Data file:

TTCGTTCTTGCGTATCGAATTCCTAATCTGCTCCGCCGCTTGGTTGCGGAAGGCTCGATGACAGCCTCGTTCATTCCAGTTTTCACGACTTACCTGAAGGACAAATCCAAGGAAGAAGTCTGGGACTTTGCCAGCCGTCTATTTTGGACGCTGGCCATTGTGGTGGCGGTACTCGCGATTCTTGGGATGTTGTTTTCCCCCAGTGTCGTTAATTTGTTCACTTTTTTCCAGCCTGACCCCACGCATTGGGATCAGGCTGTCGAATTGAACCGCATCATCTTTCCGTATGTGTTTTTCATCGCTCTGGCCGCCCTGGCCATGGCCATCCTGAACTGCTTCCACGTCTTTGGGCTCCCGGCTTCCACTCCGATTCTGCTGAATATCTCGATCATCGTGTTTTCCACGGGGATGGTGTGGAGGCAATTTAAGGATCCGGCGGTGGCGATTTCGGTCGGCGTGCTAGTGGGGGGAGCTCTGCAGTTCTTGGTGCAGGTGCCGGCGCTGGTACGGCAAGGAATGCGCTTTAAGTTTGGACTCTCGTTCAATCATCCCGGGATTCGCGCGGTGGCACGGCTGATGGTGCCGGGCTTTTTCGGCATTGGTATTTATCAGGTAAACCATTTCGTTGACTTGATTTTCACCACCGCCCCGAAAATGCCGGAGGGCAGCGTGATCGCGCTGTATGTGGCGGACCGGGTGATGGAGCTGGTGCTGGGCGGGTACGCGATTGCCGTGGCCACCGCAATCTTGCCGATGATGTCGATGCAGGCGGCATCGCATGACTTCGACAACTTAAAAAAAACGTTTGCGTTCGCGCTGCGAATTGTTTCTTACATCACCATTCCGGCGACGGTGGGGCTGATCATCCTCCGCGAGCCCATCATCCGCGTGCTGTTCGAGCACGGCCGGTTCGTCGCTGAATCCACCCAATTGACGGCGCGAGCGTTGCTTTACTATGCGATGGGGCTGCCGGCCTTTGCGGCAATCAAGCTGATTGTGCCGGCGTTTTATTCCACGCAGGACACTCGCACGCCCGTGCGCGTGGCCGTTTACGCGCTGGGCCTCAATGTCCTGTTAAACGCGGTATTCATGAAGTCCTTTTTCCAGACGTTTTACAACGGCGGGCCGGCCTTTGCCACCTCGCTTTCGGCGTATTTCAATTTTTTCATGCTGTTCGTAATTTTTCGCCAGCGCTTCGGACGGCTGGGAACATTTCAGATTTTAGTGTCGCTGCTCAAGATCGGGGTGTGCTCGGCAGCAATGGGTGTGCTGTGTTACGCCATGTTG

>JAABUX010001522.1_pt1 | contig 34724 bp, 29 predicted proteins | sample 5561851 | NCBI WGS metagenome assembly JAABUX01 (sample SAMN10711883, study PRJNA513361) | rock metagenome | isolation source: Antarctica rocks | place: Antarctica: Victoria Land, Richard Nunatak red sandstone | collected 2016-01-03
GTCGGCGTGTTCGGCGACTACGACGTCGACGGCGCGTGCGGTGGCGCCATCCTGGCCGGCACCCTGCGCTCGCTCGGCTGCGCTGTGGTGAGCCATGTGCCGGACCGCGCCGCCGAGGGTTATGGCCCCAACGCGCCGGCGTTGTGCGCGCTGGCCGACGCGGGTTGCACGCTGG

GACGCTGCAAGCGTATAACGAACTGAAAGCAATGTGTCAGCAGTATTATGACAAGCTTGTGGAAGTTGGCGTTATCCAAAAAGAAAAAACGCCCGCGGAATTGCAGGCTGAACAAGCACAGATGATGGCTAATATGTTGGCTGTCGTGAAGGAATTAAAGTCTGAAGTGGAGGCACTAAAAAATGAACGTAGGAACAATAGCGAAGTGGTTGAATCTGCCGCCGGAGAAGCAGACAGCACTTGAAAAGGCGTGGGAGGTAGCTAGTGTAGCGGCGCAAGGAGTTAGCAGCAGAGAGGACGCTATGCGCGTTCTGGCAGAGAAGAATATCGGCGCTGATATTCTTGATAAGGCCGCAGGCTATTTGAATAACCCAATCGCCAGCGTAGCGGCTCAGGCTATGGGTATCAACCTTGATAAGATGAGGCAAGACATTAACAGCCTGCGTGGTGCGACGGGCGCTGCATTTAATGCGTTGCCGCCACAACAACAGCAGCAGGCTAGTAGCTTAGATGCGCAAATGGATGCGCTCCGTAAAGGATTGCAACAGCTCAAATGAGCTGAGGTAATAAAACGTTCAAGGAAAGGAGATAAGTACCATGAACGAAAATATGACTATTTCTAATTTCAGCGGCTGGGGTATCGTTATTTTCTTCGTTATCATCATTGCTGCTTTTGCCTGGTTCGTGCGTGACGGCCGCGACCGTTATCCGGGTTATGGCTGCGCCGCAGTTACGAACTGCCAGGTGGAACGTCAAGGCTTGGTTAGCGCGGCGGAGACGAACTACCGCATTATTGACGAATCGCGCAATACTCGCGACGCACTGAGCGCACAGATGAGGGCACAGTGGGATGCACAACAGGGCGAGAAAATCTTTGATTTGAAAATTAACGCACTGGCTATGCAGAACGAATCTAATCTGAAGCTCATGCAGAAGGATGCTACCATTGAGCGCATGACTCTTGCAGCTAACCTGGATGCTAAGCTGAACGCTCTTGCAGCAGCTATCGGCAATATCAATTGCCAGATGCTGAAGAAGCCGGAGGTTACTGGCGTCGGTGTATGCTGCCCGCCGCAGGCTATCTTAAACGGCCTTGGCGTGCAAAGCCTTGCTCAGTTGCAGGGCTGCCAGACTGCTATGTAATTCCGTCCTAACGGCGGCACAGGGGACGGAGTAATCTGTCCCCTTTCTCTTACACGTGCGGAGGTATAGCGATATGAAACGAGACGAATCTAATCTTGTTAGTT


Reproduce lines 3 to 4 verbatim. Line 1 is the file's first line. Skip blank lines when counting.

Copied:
GTCGGCGTGTTCGGCGACTACGACGTCGACGGCGCGTGCGGTGGCGCCATCCTGGCCGGCACCCTGCGCTCGCTCGGCTGCGCTGTGGTGAGCCATGTGCCGGACCGCGCCGCCGAGGGTTATGGCCCCAACGCGCCGGCGTTGTGCGCGCTGGCCGACGCGGGTTGCACGCTGG

GACGCTGCAAGCGTATAACGAACTGAAAGCAATGTGTCAGCAGTATTATGACAAGCTTGTGGAAGTTGGCGTTATCCAAAAAGAAAAAACGCCCGCGGAATTGCAGGCTGAACAAGCACAGATGATGGCTAATATGTTGGCTGTCGTGAAGGAATTAAAGTCTGAAGTGGAGGCACTAAAAAATGAACGTAGGAACAATAGCGAAGTGGTTGAATCTGCCGCCGGAGAAGCAGACAGCACTTGAAAAGGCGTGGGAGGTAGCTAGTGTAGCGGCGCAAGGAGTTAGCAGCAGAGAGGACGCTATGCGCGTTCTGGCAGAGAAGAATATCGGCGCTGATATTCTTGATAAGGCCGCAGGCTATTTGAATAACCCAATCGCCAGCGTAGCGGCTCAGGCTATGGGTATCAACCTTGATAAGATGAGGCAAGACATTAACAGCCTGCGTGGTGCGACGGGCGCTGCATTTAATGCGTTGCCGCCACAACAACAGCAGCAGGCTAGTAGCTTAGATGCGCAAATGGATGCGCTCCGTAAAGGATTGCAACAGCTCAAATGAGCTGAGGTAATAAAACGTTCAAGGAAAGGAGATAAGTACCATGAACGAAAATATGACTATTTCTAATTTCAGCGGCTGGGGTATCGTTATTTTCTTCGTTATCATCATTGCTGCTTTTGCCTGGTTCGTGCGTGACGGCCGCGACCGTTATCCGGGTTATGGCTGCGCCGCAGTTACGAACTGCCAGGTGGAACGTCAAGGCTTGGTTAGCGCGGCGGAGACGAACTACCGCATTATTGACGAATCGCGCAATACTCGCGACGCACTGAGCGCACAGATGAGGGCACAGTGGGATGCACAACAGGGCGAGAAAATCTTTGATTTGAAAATTAACGCACTGGCTATGCAGAACGAATCTAATCTGAAGCTCATGCAGAAGGATGCTACCATTGAGCGCATGACTCTTGCAGCTAACCTGGATGCTAAGCTGAACGCTCTTGCAGCAGCTATCGGCAATATCAATTGCCAGATGCTGAAGAAGCCGGAGGTTACTGGCGTCGGTGTATGCTGCCCGCCGCAGGCTATCTTAAACGGCCTTGGCGTGCAAAGCCTTGCTCAGTTGCAGGGCTGCCAGACTGCTATGTAATTCCGTCCTAACGGCGGCACAGGGGACGGAGTAATCTGTCCCCTTTCTCTTACACGTGCGGAGGTATAGCGATATGAAACGAGACGAATCTAATCTTGTTAGTT